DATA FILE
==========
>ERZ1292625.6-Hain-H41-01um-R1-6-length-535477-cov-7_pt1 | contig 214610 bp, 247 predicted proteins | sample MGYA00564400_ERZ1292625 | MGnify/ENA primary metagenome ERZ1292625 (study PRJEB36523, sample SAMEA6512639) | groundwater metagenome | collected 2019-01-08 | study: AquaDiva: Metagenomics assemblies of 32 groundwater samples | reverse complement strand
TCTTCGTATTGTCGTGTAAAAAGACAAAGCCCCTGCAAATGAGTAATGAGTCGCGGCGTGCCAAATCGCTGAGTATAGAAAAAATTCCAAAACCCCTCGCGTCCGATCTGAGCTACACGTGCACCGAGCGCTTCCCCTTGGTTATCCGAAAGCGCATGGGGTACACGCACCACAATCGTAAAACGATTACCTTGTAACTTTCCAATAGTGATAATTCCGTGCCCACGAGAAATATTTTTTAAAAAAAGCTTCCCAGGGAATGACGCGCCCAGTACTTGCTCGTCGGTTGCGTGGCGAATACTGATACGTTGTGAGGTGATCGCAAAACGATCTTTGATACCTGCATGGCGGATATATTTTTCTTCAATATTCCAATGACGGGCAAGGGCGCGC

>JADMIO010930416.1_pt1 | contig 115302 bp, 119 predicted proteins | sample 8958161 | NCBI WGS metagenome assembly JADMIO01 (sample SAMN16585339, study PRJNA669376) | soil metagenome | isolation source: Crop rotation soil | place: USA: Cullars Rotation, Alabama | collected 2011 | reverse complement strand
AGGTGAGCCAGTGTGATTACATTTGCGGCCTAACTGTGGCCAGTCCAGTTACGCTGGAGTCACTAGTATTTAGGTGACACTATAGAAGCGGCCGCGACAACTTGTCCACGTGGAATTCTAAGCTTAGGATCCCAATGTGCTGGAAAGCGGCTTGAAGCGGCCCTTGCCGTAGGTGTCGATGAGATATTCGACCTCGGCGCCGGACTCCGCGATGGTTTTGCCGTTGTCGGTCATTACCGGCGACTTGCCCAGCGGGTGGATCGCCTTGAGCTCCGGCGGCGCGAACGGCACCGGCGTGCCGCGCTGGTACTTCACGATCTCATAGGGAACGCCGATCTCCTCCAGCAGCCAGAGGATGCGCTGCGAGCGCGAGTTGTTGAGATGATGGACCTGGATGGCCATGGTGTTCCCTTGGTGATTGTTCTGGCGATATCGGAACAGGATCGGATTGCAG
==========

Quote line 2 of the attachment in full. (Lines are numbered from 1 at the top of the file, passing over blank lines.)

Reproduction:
TCTTCGTATTGTCGTGTAAAAAGACAAAGCCCCTGCAAATGAGTAATGAGTCGCGGCGTGCCAAATCGCTGAGTATAGAAAAAATTCCAAAACCCCTCGCGTCCGATCTGAGCTACACGTGCACCGAGCGCTTCCCCTTGGTTATCCGAAAGCGCATGGGGTACACGCACCACAATCGTAAAACGATTACCTTGTAACTTTCCAATAGTGATAATTCCGTGCCCACGAGAAATATTTTTTAAAAAAAGCTTCCCAGGGAATGACGCGCCCAGTACTTGCTCGTCGGTTGCGTGGCGAATACTGATACGTTGTGAGGTGATCGCAAAACGATCTTTGATACCTGCATGGCGGATATATTTTTCTTCAATATTCCAATGACGGGCAAGGGCGCGC